He went on to explain that when they injected the contrast material it filled the bladder and the bladder looked great. Then the material went down the urethra and this is where they saw the problem. There is a place in Ben's urethra where he has stitches from the surgery and the contrast material exited the urethra at that suture site.

So, basically for whatever reason it seems there is a hole in Ben's urethra. So, whenever he would try to urinate the urine would leak out of this area into his abdomen. Gee, wonder why he was in pain.

Dr. Pena said he has never had this happen in one of his patients before. @^&#$&#$!!!!!

The solution for now is to leave the catheter in place for at least a month and allow his urethra to heal on its own. Then we'll go from there.

When we got to finally see BJ again in the PACU he was very agitated and thrashing around. They gave him some morphine and he calmed down pretty quickly. We were so lucky to have the same PACU nurse as we had for the last surgery...it was such a comfort to see a familiar face on the other side. We were stuck in recovery for a loooong time because of shift changes going on up in the nursing unit. When we finally got up to his room and all checked in it was 9:00 p.m. (and becca had gone for 13-hours without food). It wasn't a pretty sight.

We headed over to the Ronald McDonald House to check Mike in and scrounge for some leftovers. Applebees had provided dinner that night and did we ever feast! Again, who knows where we'd be without the RMH.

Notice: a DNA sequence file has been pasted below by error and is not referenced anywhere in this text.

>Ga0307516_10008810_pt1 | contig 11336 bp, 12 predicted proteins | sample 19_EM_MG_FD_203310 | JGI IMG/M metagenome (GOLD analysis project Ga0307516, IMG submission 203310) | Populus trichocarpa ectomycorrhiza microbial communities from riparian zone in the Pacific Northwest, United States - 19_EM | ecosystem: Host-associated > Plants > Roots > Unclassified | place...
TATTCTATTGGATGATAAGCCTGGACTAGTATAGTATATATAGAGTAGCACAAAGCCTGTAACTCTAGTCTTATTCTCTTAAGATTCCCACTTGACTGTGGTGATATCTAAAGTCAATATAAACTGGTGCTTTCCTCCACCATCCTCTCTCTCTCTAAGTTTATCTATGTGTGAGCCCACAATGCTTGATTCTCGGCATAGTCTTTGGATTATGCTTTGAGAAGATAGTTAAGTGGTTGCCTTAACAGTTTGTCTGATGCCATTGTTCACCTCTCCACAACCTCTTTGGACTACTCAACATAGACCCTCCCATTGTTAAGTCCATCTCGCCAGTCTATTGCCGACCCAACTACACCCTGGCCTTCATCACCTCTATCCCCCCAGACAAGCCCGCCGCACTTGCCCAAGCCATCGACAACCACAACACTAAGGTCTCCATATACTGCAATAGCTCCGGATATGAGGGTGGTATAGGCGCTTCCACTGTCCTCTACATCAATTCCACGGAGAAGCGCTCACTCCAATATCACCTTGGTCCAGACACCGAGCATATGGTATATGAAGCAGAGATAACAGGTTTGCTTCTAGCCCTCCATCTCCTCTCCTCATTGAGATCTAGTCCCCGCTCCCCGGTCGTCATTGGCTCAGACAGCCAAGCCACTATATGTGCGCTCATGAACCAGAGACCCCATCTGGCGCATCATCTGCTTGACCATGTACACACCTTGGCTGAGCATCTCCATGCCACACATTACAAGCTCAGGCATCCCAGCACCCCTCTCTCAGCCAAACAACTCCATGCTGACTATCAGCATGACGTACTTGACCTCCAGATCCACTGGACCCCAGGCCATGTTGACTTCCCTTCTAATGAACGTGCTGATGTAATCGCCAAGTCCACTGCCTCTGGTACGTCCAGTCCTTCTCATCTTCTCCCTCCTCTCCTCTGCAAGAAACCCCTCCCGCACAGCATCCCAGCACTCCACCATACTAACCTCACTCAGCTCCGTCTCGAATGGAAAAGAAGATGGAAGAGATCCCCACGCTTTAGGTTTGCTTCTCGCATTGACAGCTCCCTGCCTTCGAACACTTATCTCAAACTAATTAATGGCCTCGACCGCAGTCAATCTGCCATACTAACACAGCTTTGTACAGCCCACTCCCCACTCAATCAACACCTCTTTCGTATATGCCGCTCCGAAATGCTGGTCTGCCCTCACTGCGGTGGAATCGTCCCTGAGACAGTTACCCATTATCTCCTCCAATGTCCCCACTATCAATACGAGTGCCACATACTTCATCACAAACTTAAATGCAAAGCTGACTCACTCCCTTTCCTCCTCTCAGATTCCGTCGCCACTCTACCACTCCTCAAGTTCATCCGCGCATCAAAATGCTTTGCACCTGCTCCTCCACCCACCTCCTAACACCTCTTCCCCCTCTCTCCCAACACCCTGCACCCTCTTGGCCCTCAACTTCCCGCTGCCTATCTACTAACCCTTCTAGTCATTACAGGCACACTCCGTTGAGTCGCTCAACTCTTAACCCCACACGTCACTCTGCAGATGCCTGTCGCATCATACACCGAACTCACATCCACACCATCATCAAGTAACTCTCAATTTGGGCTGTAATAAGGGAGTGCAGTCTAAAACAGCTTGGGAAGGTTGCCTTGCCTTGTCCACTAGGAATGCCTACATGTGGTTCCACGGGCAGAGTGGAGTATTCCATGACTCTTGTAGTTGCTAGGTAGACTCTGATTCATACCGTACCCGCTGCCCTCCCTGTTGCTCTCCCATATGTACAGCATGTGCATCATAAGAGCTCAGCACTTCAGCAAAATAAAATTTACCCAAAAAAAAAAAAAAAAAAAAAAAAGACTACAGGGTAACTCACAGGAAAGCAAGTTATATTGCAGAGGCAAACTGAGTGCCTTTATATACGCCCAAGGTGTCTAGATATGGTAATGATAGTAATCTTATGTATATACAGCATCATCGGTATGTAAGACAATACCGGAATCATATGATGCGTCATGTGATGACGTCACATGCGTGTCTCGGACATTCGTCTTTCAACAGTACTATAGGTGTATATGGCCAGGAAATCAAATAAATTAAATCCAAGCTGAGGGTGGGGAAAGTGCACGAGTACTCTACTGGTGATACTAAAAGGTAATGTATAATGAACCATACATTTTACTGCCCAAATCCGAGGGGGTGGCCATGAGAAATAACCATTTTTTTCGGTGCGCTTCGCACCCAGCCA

Ben threw up some during the night so he has to remain on the IV for a while. He's been eating and happy this morning, so there's a good chance he'll get discharged today. We'll see. Let's not jinx it.

October 05, 2007

Back to surgery

Well the catheter didn't go well again. It was pretty much the same scene as last time with Ben in obvious pain. Except, this time there was bleeding and they couldn't get a catheter in again. So, Ben is in surgery now to have a suprapubic urinary catheter put in. The procedure is "simple" and should take about 30-minutes.

Thankfully Mike got here just in time to see him before surgery.

This is really rough. We could hear him crying as we left the operating room.

Catheter - Act 2

We're heading off to the hospital this morning to give it another shot. Hopefully the catheter removal goes okay this time! Knock on wood...fingers crossed...etc, etc, etc. I can't deny I'm nervous.

Our friends, Michael's family, are leaving today and heading back home. Yay!!!! I'm so happy for them and they are SOOOO ready to go home. But, I'm going to miss them terribly. It's been incredibly wonderful having another mother to "talk shop" with.

But, Mike is on his way!

October 03, 2007

Our new home-away-from-home

Amid Monday's catheter chaos, we got hit with the lucky stick.

Thinking we would be heading to my parents' home after the appointment, I packed up the car and checked us out of the hotel. Then catheter chaos cuckoo bananas began and I realized we would definitely NOT be driving the 3-hours to my parents' and would need to stay in Cincinnati for at least another night. I called the hotel and they were booked because of the football game. Crumb!